In order for this deal to work, it would have to take place during the draft. San Francisco is not yielding a Pro Bowl left tackle and the second pick in the second round for a 29-year-old cornerback. That’s just not happening.

Instead, new general manager John Lynch and Co. would have to move up and down the board to acquire extra picks in order for this trade to work. Considering the 49ers are looking to do just that, it isn’t too far-fetched.

From Seattle’s standpoint, this makes too much sense. Joe Staley has been among the most-consistent left tackles in the NFL over the past decade — earning five Pro Bowl appearances over the past six seasons. While Staley is 32 and has a ton of tread on his tires, he could act as a significant upgrade for Seattle over the next few seasons. That much isn’t even up for debate.

Dallas Cowboys for Dez Bryant and third-round pick

Aug 1, 2015; Oxnard, CA, USA; Dallas Cowboys receiver Dez Bryant (88) at training camp at River Ridge Fields. Mandatory Credit: Kirby Lee-USA TODAY Sports

To say that Dallas needs an upgrade at corner would be a major understatement. There’s not one objective person out there who doesn’t believe this team will be looking to add multiple players at that position early in the upcoming draft. Why not pick up an All-Pro corner and simply just cut to the chase? The only real issue here is that Dallas doesn’t have the cap space to take on Sherman’s salary.

That leads us to the suggestion that Jerry Jones and Co. should move on from No. 1 receiver Dez Bryant, who would act as a nice veteran swap with Sherman. Sure Bryant is important to what the Cowboys do on offense, but injuries limited him to a minor role this past season. All said, Bryant recorded 50 receptions for less than 800 yards. Really, he just didn’t seem to mesh too well with Dak Prescott.

By moving Bryant to Seattle, Dallas saves enough against the cap to pick up Sherman’s salary. In this scenario, it only yielded a third-round pick as bait from the draft. That would enable the Cowboys to add a young receiver to the mix in one of the first two rounds while building up its thin secondary following the departures of Brandon Carr and Morris Claiborne.

From a Seahawks perspective, the idea of adding Bryant to the mix has to be appealing. They can team him up with the likes of Doug Baldwin, Tyler Lockett and Jimmy Graham to form an electric pass-catching group. Giving Russell Wilson that one big-bodied target on the outside to pair with Baldwin would be pretty sexy. Seattle would also pick up a third-round pick here it can use on developmental offensive lineman in a strong draft along that unit.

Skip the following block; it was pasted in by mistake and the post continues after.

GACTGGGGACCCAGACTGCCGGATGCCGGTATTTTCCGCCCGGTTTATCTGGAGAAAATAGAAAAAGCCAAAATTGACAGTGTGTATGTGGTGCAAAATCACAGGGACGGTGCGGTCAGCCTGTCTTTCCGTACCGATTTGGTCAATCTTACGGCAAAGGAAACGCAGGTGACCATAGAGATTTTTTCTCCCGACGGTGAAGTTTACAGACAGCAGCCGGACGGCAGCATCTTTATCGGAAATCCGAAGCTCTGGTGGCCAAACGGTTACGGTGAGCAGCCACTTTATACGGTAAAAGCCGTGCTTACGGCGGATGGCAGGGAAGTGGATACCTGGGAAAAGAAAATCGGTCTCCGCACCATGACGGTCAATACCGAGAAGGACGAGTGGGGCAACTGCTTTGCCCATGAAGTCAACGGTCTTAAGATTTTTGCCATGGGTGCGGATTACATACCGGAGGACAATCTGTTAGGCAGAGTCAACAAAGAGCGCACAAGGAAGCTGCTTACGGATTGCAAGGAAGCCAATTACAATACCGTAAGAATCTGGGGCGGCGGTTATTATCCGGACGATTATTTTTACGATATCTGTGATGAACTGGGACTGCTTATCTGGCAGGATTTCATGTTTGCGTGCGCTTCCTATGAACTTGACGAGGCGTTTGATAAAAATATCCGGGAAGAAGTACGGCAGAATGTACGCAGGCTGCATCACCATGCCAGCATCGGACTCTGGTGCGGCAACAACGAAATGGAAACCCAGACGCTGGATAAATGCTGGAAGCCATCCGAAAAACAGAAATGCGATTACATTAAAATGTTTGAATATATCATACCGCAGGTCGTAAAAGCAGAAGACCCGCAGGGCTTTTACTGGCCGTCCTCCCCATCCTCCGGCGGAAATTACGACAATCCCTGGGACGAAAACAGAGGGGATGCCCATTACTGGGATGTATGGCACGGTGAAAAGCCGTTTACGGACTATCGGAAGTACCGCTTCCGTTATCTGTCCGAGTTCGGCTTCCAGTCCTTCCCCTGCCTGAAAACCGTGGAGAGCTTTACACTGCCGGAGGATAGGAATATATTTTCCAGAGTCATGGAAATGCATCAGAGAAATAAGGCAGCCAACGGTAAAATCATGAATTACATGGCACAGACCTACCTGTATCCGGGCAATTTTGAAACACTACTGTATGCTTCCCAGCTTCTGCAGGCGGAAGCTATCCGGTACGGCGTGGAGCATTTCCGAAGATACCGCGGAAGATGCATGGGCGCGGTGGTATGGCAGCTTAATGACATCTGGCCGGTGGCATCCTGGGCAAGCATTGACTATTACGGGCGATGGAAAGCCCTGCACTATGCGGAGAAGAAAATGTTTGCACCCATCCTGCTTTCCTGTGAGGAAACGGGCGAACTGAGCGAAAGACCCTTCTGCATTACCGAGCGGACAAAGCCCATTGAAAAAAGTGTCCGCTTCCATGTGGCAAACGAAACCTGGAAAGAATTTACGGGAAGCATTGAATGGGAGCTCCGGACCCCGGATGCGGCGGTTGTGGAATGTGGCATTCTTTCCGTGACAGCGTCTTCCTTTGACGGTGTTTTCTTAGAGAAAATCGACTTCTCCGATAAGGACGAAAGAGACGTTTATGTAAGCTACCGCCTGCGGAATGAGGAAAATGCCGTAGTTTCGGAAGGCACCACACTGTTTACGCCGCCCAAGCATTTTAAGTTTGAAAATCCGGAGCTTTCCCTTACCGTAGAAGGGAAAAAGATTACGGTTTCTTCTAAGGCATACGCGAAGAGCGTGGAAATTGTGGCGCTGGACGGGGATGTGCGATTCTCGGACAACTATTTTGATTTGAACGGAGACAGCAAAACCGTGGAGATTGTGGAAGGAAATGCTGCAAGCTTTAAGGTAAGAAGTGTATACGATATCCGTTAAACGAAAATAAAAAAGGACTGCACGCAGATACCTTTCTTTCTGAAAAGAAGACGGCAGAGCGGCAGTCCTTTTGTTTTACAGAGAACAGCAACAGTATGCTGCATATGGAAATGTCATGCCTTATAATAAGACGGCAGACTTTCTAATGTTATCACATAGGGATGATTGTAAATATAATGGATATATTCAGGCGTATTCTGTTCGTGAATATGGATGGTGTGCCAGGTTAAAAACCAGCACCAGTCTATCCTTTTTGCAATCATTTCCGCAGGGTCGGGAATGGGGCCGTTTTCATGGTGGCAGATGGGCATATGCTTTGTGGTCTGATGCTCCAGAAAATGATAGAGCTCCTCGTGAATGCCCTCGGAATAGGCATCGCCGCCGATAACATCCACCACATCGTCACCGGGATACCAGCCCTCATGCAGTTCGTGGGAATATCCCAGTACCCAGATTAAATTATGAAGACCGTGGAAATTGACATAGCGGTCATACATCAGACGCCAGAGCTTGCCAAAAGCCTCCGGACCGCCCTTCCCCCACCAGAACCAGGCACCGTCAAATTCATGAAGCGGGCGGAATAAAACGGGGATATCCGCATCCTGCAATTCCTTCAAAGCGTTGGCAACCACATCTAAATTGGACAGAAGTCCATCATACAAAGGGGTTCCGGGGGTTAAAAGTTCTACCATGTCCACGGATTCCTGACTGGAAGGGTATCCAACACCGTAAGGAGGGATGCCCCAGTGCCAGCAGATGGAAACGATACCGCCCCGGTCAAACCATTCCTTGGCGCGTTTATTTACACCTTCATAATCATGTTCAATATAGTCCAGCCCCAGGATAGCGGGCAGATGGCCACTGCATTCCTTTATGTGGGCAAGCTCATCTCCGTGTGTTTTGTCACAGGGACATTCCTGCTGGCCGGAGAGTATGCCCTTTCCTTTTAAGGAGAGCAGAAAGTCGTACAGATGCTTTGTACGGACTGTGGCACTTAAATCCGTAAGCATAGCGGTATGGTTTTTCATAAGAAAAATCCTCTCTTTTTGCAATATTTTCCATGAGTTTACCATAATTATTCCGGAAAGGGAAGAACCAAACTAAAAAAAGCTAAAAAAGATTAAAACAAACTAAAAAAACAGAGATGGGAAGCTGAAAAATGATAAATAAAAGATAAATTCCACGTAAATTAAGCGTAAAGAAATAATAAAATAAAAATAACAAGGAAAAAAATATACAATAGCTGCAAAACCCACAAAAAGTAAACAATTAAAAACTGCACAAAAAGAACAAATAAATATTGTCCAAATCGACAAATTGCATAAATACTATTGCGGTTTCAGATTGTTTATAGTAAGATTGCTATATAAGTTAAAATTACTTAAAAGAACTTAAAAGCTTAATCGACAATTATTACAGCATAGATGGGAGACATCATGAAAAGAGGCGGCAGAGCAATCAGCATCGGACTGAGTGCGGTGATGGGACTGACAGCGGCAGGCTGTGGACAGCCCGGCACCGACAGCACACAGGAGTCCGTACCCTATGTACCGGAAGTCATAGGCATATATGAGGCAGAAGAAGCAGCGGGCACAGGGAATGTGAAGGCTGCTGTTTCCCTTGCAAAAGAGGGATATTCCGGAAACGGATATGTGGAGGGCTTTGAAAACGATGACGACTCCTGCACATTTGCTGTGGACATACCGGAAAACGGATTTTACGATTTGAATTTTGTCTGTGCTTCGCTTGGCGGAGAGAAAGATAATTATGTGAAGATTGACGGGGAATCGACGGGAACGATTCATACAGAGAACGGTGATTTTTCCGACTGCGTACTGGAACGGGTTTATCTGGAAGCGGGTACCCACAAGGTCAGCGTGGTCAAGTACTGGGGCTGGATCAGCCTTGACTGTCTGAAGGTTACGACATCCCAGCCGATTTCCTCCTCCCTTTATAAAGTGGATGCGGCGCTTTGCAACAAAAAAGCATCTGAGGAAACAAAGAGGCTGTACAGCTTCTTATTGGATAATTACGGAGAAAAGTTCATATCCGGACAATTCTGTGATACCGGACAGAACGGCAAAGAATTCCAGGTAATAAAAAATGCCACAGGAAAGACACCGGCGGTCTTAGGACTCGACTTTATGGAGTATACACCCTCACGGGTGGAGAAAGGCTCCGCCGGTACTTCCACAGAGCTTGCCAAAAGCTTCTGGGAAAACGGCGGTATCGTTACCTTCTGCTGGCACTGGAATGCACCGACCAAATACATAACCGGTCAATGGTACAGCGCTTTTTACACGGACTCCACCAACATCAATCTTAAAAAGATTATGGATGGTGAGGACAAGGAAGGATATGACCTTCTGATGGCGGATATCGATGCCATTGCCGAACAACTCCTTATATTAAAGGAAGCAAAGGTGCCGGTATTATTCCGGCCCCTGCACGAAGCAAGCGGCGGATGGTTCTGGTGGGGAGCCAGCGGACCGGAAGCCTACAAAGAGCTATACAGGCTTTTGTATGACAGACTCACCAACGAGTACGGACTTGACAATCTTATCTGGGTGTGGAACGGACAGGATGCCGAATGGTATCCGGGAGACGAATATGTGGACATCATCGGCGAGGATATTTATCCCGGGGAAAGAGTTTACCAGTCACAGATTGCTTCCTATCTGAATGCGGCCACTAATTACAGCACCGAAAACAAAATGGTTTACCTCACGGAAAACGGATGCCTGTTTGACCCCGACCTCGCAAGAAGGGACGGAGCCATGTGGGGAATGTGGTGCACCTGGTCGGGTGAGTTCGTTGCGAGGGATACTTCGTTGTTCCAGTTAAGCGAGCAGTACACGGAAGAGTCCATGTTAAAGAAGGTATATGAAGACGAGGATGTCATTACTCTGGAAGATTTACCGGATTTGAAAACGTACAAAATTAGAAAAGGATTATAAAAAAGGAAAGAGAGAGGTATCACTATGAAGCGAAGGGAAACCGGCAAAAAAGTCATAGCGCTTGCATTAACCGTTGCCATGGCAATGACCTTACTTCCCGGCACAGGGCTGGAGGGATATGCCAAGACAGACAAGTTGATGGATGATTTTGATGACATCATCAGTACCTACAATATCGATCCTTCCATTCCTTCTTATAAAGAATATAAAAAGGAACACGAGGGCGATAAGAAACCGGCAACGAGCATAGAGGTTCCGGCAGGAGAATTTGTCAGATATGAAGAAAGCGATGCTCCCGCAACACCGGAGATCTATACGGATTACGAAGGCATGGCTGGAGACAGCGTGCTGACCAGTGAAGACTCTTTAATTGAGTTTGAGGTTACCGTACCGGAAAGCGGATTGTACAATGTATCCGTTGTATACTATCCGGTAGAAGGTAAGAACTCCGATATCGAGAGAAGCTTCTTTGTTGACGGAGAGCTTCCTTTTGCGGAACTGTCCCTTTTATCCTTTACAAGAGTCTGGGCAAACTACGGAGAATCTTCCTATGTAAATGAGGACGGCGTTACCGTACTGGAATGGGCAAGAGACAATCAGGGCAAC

Baltimore Ravens for Marshall Yanda and second-round pick

Let’s figure this one out together. Baltimore has exhausted a lot of capital in the secondary by signing the likes of Eric Weddle and Tony Jefferson over the past two offseasons. Though, the additions there were to help build up a previously struggling safety group. Add in the move of Lardarius Webb from corner to safety, and that’s magnified even further.

Even if Webb, who was just re-signed, returns to cornerback there’s still definitely a need there. Why not make a move for one of the top corners in the game to create the best secondary in football? That would help Baltimore overcome what has been a major regression from a pass-rush standpoint.

Sure moving a Pro Bowler like Yanda would hurt here, but that’s a position Baltimore could fill internally or through the draft. It’s nowhere near as important in today’s pass-first NFL as cornerback.

On the flip side, the addition of Yanda would help Seattle build up a strong interior of the offensive line. He could team up with fellow guard Germain Ifedi and center Justin Britt to form a solid trio in that regard.

Add in a right tackle during the draft, and Seattle’s offensive line issues wouldn’t be anywhere near as prevalent as they have been in recent seasons. Picking up a mid second-round pick here would go a long way in doing just that.

New England Patriots for Jimmy Garoppolo

Stay with us, there’s a lot of layers here. Seattle wouldn’t be acquiring Garoppolo to have him somehow replace franchise signal caller Russell Wilson. And for their part, the Patriots are not about to part ways with Malcolm Butler and a high-round pick for Sherman. Heck, New England doesn’t even have a selection in the first two rounds of this year’s draft.

Instead, the idea would be for New England to pick up Sherman while finding a way to trade Butler to another team. That would give the defending Super Bowl champions a tremendous corner duo of Stephon Gilmore and Richard Sherman. It would also enable them to pick up another first-round pick by moving Butler in a trade (hello, New Orleans).

From a Seahawks perspective, this is a bit more simple. They would then flip Garoppolo to the Cleveland Browns for the 12th pick that Hue Jackson and Co. have reportedly been willing to offer New England for the backup quarterback.

Heck, the Seahawks might even be able to squeeze more out of Cleveland here, potentially even Joe Thomas. Think about that for a second before throwing this whole idea out the window. It actually makes a ton of sense for both sides.

About the author

Vincent Frank

Vincent Frank

Editor-at-large, Sportsnaut.

“You were born with wings, why prefer to crawl through life?” Rumi